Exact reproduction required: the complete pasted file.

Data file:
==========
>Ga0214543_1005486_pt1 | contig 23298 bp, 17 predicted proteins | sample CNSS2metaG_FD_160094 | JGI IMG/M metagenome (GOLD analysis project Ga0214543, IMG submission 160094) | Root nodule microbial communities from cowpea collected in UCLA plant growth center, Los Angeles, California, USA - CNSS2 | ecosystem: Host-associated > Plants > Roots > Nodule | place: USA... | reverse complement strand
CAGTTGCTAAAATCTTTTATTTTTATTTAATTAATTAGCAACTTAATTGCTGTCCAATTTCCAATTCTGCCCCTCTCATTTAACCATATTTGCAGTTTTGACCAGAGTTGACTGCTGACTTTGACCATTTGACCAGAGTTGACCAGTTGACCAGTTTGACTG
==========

>Ga0214543_1005486_pt1 | contig 23298 bp, 17 predicted proteins | sample CNSS2metaG_FD_160094 | JGI IMG/M metagenome (GOLD analysis project Ga0214543, IMG submission 160094) | Root nodule microbial communities from cowpea collected in UCLA plant growth center, Los Angeles, California, USA - CNSS2 | ecosystem: Host-associated > Plants > Roots > Nodule | place: USA... | reverse complement strand
CAGTTGCTAAAATCTTTTATTTTTATTTAATTAATTAGCAACTTAATTGCTGTCCAATTTCCAATTCTGCCCCTCTCATTTAACCATATTTGCAGTTTTGACCAGAGTTGACTGCTGACTTTGACCATTTGACCAGAGTTGACCAGTTGACCAGTTTGACTG